Today's lesson comes from the pen of Bill Brandstatter, a faithful preacher of the gospel of Christ. His good work is found below for your consideration, along with some expanded thoughts I added in several sections.

The past couple of weeks have been rocked with allegations. There were allegations made against Herman Cain, one of the presidential candidates, and also against a former defensive coordinator of the Penn State University football team. Allegations sometimes prove to be factual. Sometimes they are false. A person should be considered innocent, however, until proven guilty.

Jesus had a number of negative allegations leveled against Him. They were all false. The allegations had malicious intent. They were designed to find fault with Him so that His enemies could find a reason to have Him put to death. The allegations against Jesus came in three areas: political, religious, and social.

The political allegations came based on a misunderstanding of the kingship of Christ. Luke records the multitude accusing Him - "We found this fellow perverting the nation, and forbidding to pay taxes to Caesar, saying that He Himself is Christ, a King" (Luke 23:2). It is true that Jesus is Christ, a King. But, He is not the king over a physical kingdom but a spiritual one (cf. John 18:36). Jesus did not corrupt the nation in any way or forbid the paying of taxes to the civil authorities. These were false claims made up by His enemies.

Religiously there were a number of allegations made against Jesus. He was accused of having a demon (cf. John 8:48). The scribes accused him of blasphemy because He forgave sins (cf. Matt. 9:3). The Pharisees said he cast out demons by the power of Beelzebub (cf. Matt. 12:24). All these allegations were made because the religious elite of Jesus' day did not understand that He was God in the flesh (cf. Matt. 1:23). They also did not accept Him as the Messiah. There was not an ounce of credibility to the charges.

Socially He was accused of being a drunkard (cf. Matt. 11:19). This allegation was made because His critics did not like Jesus being around sinners and other people they considered unsavory. Yet Jesus came for all men. He gave Himself for the sins of all mankind (cf. I John 2:2; Rom. 5:8). Jesus did not participate in the sins of the wicked, though He did associate with the lost in order to attempt to save them! All allegations to the contrary are untrue.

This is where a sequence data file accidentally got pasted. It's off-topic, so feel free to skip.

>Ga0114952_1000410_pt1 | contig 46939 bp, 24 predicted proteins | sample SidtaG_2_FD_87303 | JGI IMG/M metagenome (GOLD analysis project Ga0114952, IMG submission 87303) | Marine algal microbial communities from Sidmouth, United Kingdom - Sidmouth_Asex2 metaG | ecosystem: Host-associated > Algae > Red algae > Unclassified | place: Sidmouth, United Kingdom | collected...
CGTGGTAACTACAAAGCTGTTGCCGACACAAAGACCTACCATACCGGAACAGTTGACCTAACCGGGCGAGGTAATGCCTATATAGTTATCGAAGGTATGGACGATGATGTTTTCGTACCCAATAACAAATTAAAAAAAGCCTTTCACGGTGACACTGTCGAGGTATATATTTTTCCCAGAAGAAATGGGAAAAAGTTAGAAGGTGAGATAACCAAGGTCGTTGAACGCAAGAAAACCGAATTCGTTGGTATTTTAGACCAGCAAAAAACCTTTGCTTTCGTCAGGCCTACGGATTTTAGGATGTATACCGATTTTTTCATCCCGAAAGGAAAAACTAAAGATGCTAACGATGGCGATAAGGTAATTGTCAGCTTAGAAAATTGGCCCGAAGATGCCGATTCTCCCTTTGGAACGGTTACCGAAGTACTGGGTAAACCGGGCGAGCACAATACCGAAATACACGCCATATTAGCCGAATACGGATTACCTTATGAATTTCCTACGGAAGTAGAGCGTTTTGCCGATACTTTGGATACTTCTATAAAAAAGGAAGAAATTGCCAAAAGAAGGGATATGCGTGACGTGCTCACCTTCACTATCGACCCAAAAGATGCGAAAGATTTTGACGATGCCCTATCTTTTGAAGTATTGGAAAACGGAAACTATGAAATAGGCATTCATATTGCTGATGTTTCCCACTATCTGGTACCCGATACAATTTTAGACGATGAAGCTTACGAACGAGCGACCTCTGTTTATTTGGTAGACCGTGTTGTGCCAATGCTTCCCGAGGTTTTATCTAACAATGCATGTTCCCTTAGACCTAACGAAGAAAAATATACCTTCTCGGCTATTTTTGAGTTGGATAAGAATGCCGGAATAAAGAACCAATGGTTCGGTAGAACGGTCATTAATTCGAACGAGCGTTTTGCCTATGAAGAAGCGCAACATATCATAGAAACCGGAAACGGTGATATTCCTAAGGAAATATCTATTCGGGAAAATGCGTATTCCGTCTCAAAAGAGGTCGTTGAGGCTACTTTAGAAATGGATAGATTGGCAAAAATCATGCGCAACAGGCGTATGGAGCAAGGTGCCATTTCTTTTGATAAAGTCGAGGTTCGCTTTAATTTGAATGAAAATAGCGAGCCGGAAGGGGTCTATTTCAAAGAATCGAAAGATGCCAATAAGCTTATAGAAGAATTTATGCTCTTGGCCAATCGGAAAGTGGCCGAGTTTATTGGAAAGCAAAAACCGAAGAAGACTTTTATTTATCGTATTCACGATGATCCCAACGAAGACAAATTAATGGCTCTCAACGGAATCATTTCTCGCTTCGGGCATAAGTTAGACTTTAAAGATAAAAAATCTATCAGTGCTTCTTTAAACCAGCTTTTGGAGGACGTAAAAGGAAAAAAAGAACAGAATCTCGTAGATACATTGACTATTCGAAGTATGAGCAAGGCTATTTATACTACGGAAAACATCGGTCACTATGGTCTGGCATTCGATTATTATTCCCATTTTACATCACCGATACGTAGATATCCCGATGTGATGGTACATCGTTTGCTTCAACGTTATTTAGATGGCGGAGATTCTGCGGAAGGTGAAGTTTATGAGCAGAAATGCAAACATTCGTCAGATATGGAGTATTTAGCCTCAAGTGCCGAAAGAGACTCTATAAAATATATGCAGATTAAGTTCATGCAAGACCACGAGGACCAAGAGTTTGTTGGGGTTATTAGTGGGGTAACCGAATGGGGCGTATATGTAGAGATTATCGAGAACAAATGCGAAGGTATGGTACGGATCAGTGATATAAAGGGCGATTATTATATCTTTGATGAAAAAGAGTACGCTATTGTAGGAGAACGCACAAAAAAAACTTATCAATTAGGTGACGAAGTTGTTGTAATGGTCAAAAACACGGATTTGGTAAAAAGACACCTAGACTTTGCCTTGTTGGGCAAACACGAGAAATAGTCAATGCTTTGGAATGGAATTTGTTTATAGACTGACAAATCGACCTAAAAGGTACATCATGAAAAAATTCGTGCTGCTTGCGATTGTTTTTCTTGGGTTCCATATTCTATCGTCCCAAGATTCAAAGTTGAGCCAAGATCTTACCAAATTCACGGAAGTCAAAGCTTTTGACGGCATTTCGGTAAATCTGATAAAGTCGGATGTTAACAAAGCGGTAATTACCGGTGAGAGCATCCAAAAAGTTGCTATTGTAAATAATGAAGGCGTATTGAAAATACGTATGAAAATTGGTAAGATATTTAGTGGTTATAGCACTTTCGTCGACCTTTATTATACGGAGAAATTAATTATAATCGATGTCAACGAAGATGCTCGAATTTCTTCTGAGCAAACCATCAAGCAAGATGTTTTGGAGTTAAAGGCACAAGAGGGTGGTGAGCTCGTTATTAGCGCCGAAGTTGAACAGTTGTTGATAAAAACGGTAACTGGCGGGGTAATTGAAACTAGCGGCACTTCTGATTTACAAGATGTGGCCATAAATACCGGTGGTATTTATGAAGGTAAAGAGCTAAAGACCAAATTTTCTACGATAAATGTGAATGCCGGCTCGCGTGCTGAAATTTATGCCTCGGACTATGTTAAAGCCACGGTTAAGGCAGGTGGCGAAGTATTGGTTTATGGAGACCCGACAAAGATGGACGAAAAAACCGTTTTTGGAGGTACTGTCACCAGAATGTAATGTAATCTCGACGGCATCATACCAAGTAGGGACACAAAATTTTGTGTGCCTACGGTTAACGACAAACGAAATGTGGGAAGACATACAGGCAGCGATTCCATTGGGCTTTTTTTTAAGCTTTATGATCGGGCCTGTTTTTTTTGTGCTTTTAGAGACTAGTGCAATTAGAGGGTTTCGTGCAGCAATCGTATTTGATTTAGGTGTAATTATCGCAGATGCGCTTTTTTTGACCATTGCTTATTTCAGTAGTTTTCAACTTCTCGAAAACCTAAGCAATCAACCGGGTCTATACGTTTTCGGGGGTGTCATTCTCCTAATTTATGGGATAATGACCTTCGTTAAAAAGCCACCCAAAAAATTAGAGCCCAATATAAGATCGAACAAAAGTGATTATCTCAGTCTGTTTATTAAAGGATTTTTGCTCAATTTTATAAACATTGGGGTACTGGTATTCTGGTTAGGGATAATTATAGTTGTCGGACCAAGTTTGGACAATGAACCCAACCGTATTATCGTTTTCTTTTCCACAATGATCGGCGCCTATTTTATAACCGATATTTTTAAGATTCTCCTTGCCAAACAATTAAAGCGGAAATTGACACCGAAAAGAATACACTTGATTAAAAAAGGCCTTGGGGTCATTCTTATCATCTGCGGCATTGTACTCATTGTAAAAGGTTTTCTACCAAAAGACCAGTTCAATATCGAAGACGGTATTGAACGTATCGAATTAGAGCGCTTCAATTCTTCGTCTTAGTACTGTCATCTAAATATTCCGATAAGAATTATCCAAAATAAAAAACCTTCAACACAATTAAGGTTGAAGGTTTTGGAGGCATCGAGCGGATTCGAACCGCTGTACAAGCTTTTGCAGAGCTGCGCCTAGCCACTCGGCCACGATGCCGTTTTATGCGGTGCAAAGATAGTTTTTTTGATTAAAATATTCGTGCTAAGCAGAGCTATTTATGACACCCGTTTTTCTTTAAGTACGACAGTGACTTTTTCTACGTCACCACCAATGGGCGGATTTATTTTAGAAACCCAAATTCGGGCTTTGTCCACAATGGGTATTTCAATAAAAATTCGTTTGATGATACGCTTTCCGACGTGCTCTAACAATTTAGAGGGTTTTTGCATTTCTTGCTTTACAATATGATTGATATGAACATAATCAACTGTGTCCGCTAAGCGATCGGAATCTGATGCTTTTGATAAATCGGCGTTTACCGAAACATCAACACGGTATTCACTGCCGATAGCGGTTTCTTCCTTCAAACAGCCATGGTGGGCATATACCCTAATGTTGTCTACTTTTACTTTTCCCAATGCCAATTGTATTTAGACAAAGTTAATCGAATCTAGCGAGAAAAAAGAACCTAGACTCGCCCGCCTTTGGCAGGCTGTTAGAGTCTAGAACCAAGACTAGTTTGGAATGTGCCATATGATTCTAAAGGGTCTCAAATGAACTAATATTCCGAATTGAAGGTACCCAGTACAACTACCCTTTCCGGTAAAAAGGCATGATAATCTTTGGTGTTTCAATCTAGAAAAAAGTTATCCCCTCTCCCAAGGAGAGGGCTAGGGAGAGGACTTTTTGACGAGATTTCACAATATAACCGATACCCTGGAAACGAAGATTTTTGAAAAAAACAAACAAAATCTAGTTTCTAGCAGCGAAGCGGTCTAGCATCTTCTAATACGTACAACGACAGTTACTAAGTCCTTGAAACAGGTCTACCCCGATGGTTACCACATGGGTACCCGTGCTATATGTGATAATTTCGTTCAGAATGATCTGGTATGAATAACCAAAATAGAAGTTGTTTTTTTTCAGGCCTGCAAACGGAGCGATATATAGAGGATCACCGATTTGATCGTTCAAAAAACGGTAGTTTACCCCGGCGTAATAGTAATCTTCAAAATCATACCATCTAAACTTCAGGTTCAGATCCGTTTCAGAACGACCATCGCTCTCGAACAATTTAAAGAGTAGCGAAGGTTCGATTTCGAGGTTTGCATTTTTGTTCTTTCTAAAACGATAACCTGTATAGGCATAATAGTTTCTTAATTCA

Despite all these allegations against Him, Jesus finished the work the Father gave Him to do (cf. John 17:4). As a result, all men can be saved today through His blood (cf. Matt. 26:28; Rev. 1:5). We become children of God through faith in Him and put Him on in baptism (cf. Gal. 3:26,27). When we do this, all the allegations He suffered are worth it since He came to seek and save those that are lost (cf. Luke 19:10). "Jesus, the author and finisher of the faith, who for the joy that was set before Him endured the cross [and all the allegations that proceeded it, -SRB], despising the shame, and has sat down at the right hand of the throne of God" (Heb. 12:2).

Jesus did not allow allegations to stop Him from doing what was right, and we must follow His example! It can be discouraging to be accused of wrong doing when you are innocent, but Christians should expect to have to deal with such from time to time (cf. John 15:18,19). Let us close with these words from Peter:

"Beloved, do not think it strange concerning the fiery trial which is to try you, as though some strange thing happened to you; but rejoice to the extent that you partake of Christ's sufferings, that when His glory is revealed, you may also be glad with exceeding joy. If you are reproached for the name of Christ, blessed are you, for the Spirit of glory and of God rests upon you. On their part He is blasphemed, but on your part He is glorified. But let none of you suffer as a murderer, a thief, an evildoer, or as a busybody in other people's matters. Yet if anyone suffers as a Christian, let him not be ashamed, but let him glorify God in this matter" (I Pet. 4:12-16).